Small Components, Big Impact

Exploring Our Space Park Microelectronics Foundry

By Kelly McSweeney

At the microelectronics foundry in Northrop Grumman’s Space Park campus, technicians and engineers hover over wafers — the bases that microchips are built in — that enable a range of missions, from advanced satellite communications to complex astrophysics systems. In the digital age, microelectronics foundries are not unusual, but the one at our Space Park site in Redondo Beach, California, is unique: it’s focused exclusively on developing microchips that can withstand the harsh conditions of outer space.

Commercial chip manufacturers focus on efficiently producing hundreds of thousands of identical devices for consumer electronics that only last a few years. While that may be fine for a mass-produced product, like a cellphone that will be replaced in a couple years, it’s not good enough for something that must work on a satellite in space for a decade or more. Northrop Grumman's Space Park foundry focuses on building these custom “golden” chips, as Microelectronics Manufacturing Engineering Section Manager Rachael Ferizovic explained. With an ongoing chip shortage across the U.S., our ability to create these on-site is critical. Also crucial is our team’s ability to perform extensive accelerated life testing in-house; that includes thermal and electrical stress testing, thermal cycling and hermeticity checks.

"We can do everything from design all the way to delivering the reliability data," said Nancy Lin, a staff engineer who has worked on microelectronics at Northrop Grumman for a decade.

Impossibly Small Electronics

The team members working at the foundry are covered head-to-toe in specialized clothing made from fabric with metallic wire woven throughout for grounding, to avoid electrostatic discharge that could destroy components. These "bunny suits" are also designed to avoid shedding. Lint and dust are the enemies of the cleanroom. Even the air is treated with care: A laminar airflow system keeps the air moving in a uniform way to avoid particles contaminating the sensitive microelectronics. The room is illuminated by yellow lights because blue-toned ultraviolet light could damage the photoresist used to form the miniature electronic components, such as transistors and amplifiers.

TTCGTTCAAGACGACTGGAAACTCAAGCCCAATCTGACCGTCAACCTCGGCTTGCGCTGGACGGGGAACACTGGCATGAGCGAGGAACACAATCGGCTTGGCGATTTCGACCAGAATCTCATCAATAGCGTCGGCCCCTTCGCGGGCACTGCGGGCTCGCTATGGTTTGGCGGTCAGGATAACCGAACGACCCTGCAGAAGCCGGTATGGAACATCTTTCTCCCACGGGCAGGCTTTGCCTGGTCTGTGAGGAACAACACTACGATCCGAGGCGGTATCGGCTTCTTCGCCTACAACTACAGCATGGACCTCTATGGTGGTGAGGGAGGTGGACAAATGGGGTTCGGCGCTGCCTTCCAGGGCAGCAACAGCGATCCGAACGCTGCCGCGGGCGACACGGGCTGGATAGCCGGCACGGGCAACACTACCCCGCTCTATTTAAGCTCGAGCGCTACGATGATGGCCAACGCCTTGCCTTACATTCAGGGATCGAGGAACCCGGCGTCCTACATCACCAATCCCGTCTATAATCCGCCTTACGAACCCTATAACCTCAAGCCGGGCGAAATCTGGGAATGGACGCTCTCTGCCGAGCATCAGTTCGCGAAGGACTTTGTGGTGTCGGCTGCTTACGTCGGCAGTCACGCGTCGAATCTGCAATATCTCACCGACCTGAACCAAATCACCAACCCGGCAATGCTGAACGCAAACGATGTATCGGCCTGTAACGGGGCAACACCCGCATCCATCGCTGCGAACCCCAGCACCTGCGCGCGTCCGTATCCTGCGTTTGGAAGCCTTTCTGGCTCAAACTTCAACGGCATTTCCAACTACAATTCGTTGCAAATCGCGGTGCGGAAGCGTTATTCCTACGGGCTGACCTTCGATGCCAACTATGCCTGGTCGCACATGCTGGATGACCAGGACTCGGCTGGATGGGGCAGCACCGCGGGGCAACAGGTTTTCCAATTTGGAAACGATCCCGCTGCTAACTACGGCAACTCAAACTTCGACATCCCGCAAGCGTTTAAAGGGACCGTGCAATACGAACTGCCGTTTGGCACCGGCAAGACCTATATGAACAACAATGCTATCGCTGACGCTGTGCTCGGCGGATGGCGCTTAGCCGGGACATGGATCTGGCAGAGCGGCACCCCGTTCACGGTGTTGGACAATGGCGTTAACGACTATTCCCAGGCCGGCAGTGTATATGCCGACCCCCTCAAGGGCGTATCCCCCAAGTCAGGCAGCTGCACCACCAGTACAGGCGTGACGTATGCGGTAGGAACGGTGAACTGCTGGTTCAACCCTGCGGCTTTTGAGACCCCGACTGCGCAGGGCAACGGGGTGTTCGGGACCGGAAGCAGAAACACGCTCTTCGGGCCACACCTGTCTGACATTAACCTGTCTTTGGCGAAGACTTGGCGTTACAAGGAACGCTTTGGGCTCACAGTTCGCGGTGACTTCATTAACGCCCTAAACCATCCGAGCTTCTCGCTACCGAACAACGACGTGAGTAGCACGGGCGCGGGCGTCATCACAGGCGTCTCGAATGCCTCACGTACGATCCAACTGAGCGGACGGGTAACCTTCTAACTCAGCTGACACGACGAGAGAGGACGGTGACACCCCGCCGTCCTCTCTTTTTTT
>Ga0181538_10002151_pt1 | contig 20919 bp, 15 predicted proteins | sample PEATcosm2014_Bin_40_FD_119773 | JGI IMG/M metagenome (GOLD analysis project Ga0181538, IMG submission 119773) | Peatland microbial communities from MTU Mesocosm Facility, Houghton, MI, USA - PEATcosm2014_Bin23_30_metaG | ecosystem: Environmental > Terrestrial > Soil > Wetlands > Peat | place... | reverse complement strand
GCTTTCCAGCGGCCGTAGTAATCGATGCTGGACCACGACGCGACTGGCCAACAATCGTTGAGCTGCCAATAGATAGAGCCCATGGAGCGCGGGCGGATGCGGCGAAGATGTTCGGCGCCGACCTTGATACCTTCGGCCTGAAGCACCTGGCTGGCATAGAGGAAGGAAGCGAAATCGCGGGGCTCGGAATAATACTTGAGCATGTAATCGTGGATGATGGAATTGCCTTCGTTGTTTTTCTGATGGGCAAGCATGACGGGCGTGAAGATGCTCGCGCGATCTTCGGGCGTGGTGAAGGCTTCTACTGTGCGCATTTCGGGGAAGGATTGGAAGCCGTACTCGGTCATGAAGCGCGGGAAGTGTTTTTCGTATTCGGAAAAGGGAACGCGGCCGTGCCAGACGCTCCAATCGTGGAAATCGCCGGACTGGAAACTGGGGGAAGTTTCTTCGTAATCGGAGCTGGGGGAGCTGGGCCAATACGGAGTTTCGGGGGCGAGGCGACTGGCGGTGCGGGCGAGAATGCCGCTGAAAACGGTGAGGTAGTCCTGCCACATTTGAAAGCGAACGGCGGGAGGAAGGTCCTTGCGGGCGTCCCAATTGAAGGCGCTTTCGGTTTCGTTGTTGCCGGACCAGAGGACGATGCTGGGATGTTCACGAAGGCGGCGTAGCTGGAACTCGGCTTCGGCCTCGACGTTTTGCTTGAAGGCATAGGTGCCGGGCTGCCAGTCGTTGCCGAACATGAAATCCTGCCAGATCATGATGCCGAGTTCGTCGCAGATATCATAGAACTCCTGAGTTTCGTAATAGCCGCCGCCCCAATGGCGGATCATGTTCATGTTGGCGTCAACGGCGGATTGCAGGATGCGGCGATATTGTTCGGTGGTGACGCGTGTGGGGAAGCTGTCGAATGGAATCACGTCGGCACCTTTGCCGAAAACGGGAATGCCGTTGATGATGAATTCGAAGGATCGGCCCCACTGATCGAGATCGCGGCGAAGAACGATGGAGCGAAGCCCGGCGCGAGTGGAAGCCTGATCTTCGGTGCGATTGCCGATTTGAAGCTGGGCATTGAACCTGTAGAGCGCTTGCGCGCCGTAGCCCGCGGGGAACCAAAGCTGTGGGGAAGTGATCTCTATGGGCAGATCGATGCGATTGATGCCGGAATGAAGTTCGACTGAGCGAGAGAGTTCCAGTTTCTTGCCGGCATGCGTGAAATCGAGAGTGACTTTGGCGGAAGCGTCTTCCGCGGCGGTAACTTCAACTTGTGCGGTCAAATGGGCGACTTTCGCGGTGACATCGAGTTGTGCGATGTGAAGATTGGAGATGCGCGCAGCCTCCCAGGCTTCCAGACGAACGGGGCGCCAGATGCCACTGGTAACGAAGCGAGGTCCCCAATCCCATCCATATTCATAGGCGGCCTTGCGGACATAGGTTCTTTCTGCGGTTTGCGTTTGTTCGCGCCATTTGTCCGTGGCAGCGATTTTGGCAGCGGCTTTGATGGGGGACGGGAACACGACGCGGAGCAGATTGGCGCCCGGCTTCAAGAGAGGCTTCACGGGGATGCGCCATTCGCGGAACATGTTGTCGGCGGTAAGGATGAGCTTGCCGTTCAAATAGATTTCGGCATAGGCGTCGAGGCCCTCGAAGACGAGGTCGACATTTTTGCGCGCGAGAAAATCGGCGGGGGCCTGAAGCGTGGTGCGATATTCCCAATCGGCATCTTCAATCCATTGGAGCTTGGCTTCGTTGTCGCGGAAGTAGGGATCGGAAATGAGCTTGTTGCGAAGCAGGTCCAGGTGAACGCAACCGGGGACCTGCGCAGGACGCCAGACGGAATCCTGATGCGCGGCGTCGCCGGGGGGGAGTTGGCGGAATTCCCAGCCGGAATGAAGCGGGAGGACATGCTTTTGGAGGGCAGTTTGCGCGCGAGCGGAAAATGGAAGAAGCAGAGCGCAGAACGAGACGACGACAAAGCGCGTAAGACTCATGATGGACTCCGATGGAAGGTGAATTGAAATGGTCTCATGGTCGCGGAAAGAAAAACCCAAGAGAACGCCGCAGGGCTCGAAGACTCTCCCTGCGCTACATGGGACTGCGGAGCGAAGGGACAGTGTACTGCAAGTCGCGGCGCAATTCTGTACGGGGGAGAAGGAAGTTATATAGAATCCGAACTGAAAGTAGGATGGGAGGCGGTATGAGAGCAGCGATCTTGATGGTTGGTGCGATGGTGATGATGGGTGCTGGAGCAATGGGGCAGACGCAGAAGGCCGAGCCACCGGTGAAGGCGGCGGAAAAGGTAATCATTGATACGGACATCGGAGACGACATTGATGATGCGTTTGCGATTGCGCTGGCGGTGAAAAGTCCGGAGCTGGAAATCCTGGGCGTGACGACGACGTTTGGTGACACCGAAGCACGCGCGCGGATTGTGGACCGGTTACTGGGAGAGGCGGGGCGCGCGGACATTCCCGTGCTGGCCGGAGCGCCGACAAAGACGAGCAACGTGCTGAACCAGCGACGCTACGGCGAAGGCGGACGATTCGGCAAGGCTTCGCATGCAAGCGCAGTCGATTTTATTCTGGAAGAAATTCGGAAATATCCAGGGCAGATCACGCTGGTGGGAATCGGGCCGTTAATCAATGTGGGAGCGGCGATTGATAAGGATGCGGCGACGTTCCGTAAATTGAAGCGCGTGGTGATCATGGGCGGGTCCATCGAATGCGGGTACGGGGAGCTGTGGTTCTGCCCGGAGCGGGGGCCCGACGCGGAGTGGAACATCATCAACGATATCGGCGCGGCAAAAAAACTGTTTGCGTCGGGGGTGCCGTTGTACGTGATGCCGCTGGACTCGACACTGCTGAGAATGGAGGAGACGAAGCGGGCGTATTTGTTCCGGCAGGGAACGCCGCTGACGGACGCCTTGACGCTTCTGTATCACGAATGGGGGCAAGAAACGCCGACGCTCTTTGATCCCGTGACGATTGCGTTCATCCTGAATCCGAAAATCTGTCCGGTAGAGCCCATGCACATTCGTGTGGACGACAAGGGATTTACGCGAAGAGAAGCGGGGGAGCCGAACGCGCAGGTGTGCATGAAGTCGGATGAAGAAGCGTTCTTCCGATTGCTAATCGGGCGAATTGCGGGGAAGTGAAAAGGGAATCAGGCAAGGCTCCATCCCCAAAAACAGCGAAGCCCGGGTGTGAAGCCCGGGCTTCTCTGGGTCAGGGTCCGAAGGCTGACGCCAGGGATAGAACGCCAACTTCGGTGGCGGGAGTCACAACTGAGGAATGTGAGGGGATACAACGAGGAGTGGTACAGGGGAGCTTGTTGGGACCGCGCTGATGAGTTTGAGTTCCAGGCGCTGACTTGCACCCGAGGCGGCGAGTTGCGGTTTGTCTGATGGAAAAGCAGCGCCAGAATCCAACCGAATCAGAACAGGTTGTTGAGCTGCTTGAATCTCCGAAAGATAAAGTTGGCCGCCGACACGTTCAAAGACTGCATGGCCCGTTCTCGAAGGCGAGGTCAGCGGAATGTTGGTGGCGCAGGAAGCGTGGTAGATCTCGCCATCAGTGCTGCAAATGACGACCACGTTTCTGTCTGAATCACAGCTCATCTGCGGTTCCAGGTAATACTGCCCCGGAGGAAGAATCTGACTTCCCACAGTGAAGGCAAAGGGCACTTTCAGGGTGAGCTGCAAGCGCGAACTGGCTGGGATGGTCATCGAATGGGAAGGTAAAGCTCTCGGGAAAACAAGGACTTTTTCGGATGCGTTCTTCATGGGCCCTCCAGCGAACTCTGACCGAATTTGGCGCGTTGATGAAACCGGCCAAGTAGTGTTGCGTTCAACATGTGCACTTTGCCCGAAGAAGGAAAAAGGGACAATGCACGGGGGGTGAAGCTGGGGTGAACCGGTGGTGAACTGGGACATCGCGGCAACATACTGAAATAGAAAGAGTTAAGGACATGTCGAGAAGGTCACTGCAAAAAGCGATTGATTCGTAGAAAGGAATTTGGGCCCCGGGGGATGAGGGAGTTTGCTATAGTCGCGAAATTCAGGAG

There, they produce 4-inch wafers that contain hundreds of microchips, and those chips are made of even smaller components. Technicians build the components using a process called photolithography, which is similar to using a stencil.

"The wafer is what the technicians and engineers are handling, and once it's gone through the buildup of the circuit, the wafer gets diced into individual chips. Then, technicians use tweezers to get each individual chip," explained Rachael.

Nancy and Rachael specialize in radiofrequency chips for communication satellites for the Department of Defense. Their current focus is on higher frequencies, which provide the U.S. military with new ways to communicate internally.

"I've built systems with chiplets that are about 5 microns apart," said Nancy. Chiplets are tiny, modular chips that can be combined for higher performance, and that scale is unfathomably small — 5 microns is about 1/20 the size of a human hair.

Making a Worldwide Impact

At Space Park, like all of our sites across the U.S., there's a sense that anything is possible. Besides being renowned for their work in microelectronics, engineers work on everything from communications to complex astrophysics systems. (It’s where the James Webb Space Telescope was assembled.)

"We've really fostered the creative culture at Northrop Grumman,” Nancy said. “If you can think it, we can build it.”

For example, the experts at the Space Park foundry developed a new technology called Wafer Level Packaging that hermetically seals the microchips at the chip level. This technology makes manufacturing faster, cheaper and yields a lighter load on the satellite.

For the team at Space Park, like across our company, there’s a deep sense of purpose beyond the daily details. The work is about more than just wafers and microscopic tools, and for some its personal — including Rachael, who shared that her brother did two tours in Afghanistan while serving in the U.S. Marine Corps.

"Knowing that all our hard work is about protecting our service members makes any challenges and stress worth it,” noted Rachael.

Northrop Grumman was selected in September 2023 to support the “CHIPS and Science Act.Explore what it’s like to work at Northrop Grumman and our culture of innovation and creativity.

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